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The Financial Express

Let Ukraine crisis not fester


Let Ukraine crisis not fester

Kremlin spokesperson Dmitry Peskov's comment that there has not been much progress in the negotiations one day after the Ukrainian and Russian delegates sat in Istanbul of Turkey has only confirmed Western misgivings about any positive outcomes from the talks. In fact, none of the similar talks between Russia and Ukraine held previously in Belarus and Turkey produced any result. So, if there were any high hopes about the Istanbul talks, it was misplaced. Small wonder that the Russian assurances of 'boosting mutual trust' by scaling back its military operations around Chernihiv and capital Kyiv as made in Istanbul have not materialised as expected. For, there has been no letup in the bombardment of Chernihiv.  

In Kyiv, it appears, the Russian forces are being repositioned. But that does not mean that they are leaving the place. Meanwhile, the Russian side has intensified its pressure on the city of Mariupol asking the Ukrainian troops there to surrender. What do all these developments mean for the future of the armed conflict in Ukraine? What is then the purpose of any peace talk, if there is no semblance of peace after the talks?  

The Western powers seem to have been closing their ranks following Russia's starting the war against Ukraine. The misunderstandings that had been created among the partners of the North Atlantic Alliance since Trump's presidency in America appear to have been removed in some measure. Even so, in the absence of the Cold War era compulsions that cemented the unity of the NATO (North Atlantic Treaty Organization) members, it will be hard to hold this unity for long. Is a prolonged Ukrainian conflict a guarantee for a stronger, more united NATO? There are serious doubts about that. For, present Russia, though a formidable nuclear power, is not perceived as a threat to capitalism as it was the case with the erstwhile Soviet Union before 1991. True, the present Russia is not run by a liberal democratic government like in many Western nations. But it is not a communist state either. And who does not know that the very purpose of the military alliance, NATO, was to protect capitalist system from a possible attack from the communist Soviet Union? Obviously, the objectives of the military alliance would not be as focused now as it was during the Cold War.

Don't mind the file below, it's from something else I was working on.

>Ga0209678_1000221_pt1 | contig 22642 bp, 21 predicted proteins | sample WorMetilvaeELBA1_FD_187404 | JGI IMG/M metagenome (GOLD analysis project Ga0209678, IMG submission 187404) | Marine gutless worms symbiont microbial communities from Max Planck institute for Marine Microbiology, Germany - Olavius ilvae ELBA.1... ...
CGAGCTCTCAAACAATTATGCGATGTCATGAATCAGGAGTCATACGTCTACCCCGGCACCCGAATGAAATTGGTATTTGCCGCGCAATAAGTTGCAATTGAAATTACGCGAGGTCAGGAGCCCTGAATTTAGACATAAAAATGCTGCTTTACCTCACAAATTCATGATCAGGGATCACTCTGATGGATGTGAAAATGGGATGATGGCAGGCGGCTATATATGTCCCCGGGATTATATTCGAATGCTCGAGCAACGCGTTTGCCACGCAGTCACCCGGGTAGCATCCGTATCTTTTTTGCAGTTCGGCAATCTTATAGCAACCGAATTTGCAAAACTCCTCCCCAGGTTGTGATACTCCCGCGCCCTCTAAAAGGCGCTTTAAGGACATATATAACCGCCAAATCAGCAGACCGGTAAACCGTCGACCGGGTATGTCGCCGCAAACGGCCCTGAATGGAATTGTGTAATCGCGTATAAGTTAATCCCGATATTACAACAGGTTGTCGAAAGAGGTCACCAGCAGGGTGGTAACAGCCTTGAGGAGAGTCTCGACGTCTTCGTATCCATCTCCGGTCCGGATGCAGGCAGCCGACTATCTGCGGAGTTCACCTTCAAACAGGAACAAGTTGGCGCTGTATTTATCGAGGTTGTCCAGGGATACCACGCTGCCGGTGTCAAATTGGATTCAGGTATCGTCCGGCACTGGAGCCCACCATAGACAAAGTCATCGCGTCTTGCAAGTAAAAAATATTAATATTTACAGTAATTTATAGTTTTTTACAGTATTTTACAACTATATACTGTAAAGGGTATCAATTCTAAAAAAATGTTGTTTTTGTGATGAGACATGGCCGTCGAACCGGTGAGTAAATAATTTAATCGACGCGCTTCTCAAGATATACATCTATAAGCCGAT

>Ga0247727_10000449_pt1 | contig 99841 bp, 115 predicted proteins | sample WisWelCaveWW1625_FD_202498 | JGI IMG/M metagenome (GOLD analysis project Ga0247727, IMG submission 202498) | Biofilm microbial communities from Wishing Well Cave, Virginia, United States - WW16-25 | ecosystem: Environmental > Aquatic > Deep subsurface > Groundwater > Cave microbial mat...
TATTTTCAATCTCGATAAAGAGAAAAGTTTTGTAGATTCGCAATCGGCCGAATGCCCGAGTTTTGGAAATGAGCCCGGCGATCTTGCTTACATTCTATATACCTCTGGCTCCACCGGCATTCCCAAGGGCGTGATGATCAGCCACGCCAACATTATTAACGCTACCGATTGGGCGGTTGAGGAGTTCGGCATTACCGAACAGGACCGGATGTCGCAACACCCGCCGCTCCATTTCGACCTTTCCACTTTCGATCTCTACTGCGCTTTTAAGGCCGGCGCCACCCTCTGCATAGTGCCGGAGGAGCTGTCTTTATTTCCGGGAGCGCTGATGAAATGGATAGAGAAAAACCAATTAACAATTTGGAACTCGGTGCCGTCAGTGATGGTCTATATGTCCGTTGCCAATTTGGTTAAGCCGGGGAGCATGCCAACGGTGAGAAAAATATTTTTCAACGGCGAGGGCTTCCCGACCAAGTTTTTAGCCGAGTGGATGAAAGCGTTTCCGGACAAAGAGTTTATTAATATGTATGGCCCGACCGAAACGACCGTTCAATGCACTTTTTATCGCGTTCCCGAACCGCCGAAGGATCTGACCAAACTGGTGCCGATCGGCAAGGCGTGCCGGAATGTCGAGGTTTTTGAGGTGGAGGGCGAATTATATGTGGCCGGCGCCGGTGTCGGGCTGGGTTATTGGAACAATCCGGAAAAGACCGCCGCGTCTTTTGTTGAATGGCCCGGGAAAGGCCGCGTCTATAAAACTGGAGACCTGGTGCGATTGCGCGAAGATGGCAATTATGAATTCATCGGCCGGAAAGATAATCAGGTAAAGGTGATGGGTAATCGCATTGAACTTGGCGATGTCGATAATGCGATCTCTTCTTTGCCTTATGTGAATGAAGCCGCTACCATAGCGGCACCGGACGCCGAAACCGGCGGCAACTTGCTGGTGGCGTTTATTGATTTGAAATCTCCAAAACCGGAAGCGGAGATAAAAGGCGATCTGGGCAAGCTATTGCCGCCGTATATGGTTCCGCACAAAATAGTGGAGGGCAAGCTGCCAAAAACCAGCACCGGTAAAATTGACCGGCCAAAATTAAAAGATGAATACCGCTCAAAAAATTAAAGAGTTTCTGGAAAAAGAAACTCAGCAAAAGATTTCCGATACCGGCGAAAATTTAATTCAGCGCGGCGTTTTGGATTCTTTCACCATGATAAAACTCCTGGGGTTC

Meanwhile, US president Joe Biden's diplomatic faux pas at the end of his speech in Warsaw recently has raised a few eyebrows in the West. For his unguarded remark meaning Vladimir Putin should not be in power may send a wrong message to Kremlin about the West's real intent regarding Russia. In that case, the path to a solution to the Ukraine crisis may take a more tortuous turn. Many European leaders have expressed their unease about the issue. Even the United Kingdom, which proved to be the most ardent critic of the Kremlin and the first country in Europe to supply arms to Ukraine to fight Russia since the war erupted, has tried to distance itself from Biden's off-the-cuff comment on Putin. The country's foreign secretary Liz Truss even suggested that some sanctions against Kremlin might be lifted if its leaders are ready to end conflict and commit to not engage in any further aggression against Ukraine.  

If truth be told, the Ukraine war has put Western Europe in a tricky situation. Putin's military action in Ukraine is looked upon in the West purely as an ill-conceived military adventure. Miscalculations on the part of Moscow were definitely there. For the solidarity that the Ukrainian people have demonstrated by putting up a stiff resistance against the Russian invasion was perhaps missing in Kremlin's calculations. This unexpected situation must have caught Kremlin's generals off guard. But at the same time, it has also to be kept in mind that what Moscow has done has done with the full knowledge of its consequences. And it appears, Kremlin is ready to pay the price, maybe short of nuclear war, to get a result out of its Ukraine campaign. Its very targeting of civilian installations including hospitals and schools is undeniably deliberate and is aimed to strike fear in the people. That millions of Ukrainian refugees (it has already crossed 4.0 million mark) are entering Europe will not only strain the region's resources, it will also put its leaders' resolve to test. 

The Russians also know that the sanctions are also not a one-way street. The sanction-givers will also feel the pinch. And the world's food grains market has meanwhile turned volatile as the wheat supplies from the major producers, Ukraine and Russia, have halted due to the war as well as sanctions. Then comes the issue of the all-important energy-oil and gas from Russia. India, for example, has not joined US's sanction bandwagon, but looking for transacting an energy deal with Russia bypassing US dollar. Surprisingly, America has given its approval to the Indian stance.  

How long will Europe, especially, Germany, deprive itself of Russian gas? Kremlin did take all these factors into consideration before it planned its military action against Ukraine. As there is no ultimate winner in any war, there will also be none in the Ukraine war. Hopefully, good sense will prevail. The Western powers and Moscow should be able to show more pragmatism and proactiveness in resolving the Ukraine crisis before it begins to fester. 

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